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NEW SURVEY REVEALS STARK DIFFERENCES BETWEEN CLINICIANS AND WOMEN ON MENSTRUAL SUPPRESSION



Nationwide survey finds idea of not having periods popular, but more research, education needed

For Immediate Release
November 17,  2003

FOR IMMEDIATE RELEASE
Contact: Natalia Barolin
Phone: (202) 466-3825
E-mail: communications@arhp.org

WASHINGTON, DC - A new nationwide survey sponsored by the Association of Reproductive Health Professionals (ARHP) exposes what women and health care providers really think of monthly periods and menstrual suppression. The ARHP study shows the concept of menstrual suppression-extending, skipping, or eliminating the monthly period-is favorable among women and health care providers, but also reveals many clear differences between the groups. Most surprising was that most women (73%) have never heard of using birth control pills to skip a period despite the fact that 8 out of 10 clinicians-which were 90% female-have heard of it, and 7 out of 10 clinicians have prescribed contraception to suppress menstruation. Women and health care providers also disagree on the necessity of having a period every month. 50% of women and only 7% of health care providers think a menstrual period is necessary every month.

"There appears to be a disconnect between what health care providers know and do about menstrual suppression, and the general public," says Linda Andrist, PhD, RNC, lead author of the study. "Women and health care providers in this study thought that menstruation is a natural event and should not be treated like a disease; however, having the choice of not menstruating every month appears to be an intriguing option for women."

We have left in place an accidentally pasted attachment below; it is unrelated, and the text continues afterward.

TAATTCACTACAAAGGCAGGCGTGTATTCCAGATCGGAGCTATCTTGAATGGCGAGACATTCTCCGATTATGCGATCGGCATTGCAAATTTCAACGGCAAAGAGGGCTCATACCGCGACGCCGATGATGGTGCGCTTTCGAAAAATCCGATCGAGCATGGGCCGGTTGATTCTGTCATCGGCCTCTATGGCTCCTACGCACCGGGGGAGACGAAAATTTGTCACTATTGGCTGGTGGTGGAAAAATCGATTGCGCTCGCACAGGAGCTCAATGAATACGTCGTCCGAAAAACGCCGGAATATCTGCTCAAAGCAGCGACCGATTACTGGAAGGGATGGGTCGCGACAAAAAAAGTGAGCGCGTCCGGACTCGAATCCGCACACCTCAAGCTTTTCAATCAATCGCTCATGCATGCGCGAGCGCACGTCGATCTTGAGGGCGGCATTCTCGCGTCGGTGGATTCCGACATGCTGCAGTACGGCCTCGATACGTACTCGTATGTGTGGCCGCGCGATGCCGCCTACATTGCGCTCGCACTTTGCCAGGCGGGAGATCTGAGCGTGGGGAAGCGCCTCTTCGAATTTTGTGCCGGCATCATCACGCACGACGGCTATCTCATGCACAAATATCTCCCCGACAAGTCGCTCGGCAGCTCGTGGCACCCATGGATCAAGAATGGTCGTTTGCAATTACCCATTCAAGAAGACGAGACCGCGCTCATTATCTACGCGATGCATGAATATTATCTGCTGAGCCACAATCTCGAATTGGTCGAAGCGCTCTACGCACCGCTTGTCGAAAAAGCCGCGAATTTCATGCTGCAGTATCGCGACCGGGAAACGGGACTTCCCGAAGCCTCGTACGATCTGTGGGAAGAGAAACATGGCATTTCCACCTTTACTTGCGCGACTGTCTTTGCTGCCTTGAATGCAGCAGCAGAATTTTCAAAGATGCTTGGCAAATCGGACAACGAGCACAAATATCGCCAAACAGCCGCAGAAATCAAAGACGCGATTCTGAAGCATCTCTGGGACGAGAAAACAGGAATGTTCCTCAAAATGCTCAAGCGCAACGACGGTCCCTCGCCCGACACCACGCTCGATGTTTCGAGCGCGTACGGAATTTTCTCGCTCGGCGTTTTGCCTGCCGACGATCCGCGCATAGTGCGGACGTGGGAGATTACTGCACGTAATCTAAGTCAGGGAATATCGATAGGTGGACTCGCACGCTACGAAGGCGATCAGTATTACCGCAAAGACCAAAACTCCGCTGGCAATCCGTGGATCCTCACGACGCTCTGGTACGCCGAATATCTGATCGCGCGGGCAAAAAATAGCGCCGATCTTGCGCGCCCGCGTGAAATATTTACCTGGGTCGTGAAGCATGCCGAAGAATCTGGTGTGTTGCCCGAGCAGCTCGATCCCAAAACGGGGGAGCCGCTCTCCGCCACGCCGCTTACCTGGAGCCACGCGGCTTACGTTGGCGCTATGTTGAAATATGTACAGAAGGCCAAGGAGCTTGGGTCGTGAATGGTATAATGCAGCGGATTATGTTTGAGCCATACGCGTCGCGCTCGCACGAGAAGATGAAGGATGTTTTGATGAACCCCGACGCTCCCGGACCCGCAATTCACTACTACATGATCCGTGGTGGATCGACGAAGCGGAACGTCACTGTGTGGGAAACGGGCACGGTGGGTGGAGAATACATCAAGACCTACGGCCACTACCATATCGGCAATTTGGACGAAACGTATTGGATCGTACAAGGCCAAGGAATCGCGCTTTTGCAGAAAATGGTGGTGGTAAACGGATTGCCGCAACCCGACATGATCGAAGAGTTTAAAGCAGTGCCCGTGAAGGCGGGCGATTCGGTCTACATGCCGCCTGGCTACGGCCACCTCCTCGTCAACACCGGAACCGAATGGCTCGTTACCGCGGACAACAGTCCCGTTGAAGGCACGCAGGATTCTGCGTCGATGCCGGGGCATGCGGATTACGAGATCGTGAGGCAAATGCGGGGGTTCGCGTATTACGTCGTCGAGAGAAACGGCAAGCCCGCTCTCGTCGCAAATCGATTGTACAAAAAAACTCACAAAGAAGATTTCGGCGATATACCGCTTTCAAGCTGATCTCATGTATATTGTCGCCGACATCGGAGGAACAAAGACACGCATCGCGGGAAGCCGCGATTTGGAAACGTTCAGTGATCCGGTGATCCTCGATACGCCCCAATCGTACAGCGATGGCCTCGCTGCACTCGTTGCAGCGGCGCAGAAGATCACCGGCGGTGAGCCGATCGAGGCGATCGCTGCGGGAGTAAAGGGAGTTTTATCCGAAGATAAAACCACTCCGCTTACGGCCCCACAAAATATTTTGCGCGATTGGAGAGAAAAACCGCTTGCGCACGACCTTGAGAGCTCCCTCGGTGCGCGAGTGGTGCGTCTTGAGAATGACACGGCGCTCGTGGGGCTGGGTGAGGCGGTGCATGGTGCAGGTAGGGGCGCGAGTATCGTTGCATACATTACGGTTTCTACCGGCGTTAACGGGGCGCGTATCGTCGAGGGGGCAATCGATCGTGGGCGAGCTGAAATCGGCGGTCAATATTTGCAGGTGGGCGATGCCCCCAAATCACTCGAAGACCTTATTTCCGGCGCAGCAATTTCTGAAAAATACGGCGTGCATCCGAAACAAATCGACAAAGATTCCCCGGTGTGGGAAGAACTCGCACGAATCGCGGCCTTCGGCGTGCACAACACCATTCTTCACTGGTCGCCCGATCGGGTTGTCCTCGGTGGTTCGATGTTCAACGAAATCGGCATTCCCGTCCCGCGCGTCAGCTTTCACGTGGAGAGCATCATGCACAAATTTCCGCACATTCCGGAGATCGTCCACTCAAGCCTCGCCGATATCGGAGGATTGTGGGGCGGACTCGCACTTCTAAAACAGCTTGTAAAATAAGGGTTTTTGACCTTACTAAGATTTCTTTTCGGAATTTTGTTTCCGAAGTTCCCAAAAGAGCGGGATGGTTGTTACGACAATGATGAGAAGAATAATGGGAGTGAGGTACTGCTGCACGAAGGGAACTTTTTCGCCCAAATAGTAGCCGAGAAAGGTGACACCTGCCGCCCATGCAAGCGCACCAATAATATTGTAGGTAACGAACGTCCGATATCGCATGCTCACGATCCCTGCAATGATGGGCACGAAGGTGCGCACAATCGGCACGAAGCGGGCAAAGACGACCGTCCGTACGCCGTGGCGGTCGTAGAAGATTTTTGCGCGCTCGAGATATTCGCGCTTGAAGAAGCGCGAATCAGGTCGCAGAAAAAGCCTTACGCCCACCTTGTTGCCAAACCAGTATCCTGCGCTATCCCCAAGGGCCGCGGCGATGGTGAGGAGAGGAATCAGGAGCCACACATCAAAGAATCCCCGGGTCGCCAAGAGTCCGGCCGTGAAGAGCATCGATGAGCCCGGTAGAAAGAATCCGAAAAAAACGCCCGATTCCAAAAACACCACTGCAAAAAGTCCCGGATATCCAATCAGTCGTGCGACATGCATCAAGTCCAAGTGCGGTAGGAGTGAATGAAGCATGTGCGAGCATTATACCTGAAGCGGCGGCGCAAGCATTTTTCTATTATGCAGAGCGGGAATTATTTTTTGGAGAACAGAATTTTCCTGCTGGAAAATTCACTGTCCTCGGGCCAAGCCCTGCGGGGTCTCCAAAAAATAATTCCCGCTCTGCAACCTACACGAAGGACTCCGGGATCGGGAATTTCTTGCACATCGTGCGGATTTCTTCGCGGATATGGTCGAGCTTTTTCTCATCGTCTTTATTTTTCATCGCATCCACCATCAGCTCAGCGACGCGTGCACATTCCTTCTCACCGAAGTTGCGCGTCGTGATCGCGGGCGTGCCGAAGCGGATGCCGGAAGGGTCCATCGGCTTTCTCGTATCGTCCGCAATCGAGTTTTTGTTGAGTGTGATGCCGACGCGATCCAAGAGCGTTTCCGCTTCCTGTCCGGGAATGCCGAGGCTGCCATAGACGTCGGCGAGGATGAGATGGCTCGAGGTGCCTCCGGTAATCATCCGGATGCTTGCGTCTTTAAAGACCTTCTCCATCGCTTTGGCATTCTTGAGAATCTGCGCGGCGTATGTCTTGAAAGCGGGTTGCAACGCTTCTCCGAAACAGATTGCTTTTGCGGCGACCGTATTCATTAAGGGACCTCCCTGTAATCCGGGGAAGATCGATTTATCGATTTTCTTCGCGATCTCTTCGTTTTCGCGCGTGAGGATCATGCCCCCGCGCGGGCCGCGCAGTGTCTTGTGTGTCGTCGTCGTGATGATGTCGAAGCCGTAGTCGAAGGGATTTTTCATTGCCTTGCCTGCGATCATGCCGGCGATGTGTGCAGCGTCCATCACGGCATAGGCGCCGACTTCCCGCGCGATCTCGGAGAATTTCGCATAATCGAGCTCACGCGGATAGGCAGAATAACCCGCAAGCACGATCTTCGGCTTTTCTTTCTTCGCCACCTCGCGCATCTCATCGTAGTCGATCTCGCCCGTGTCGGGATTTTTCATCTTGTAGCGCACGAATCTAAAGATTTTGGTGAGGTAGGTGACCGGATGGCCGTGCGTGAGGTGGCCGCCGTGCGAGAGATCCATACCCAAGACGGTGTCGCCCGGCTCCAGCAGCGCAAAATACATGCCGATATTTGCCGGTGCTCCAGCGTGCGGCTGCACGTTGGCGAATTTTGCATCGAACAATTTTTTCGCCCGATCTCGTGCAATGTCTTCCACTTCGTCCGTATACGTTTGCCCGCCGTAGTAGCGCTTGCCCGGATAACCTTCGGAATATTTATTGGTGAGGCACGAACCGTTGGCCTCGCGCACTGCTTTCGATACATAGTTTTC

Women and clinicians do agree on the need for more research on menstrual suppression. Almost 80% of women and over 85% of health care providers think more research should be done on this topic, which corresponds with their greatest concerns about menstrual suppression; 90% of clinicians and 89% of women reported that long-term health effects have the greatest influence on prescribing or taking oral contraceptives for menstrual suppression.

Survey Design
ARHP's Menstrual Suppression Study evaluated women's and health care providers' attitudes toward menstrual suppression with extended use oral contraceptives through qualitative and quantitative surveys. The survey was conducted in three parts: 1) written survey of women (1,500), 2) clinician interviews of women (18), and 3) written survey of health care providers (500). The women surveyed were English-speaking, between the ages of 18 and 40; had a uterus and ovaries; had menstruated for at least one year since menarche; and neither were pregnant and nor attempting pregnancy.

This study was made possible through an unrestricted educational grant from Barr Laboratories.



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The Association of Reproductive Health Professionals (ARHP) is the leading source for trusted medical education and information on reproductive and sexual health. ARHP educates health care providers, informs consumers, and helps shape public policy. ARHP is a non-profit membership association composed of highly qualified and committed experts in reproductive health. ARHP members are health professionals in clinical practice, education, research, and advocacy and they include physicians, nurse practitioners, physician assistants, nurse midwives, researchers, educators, pharmacists, and other professionals in reproductive health. To learn more, visit: http://www.arhp.org.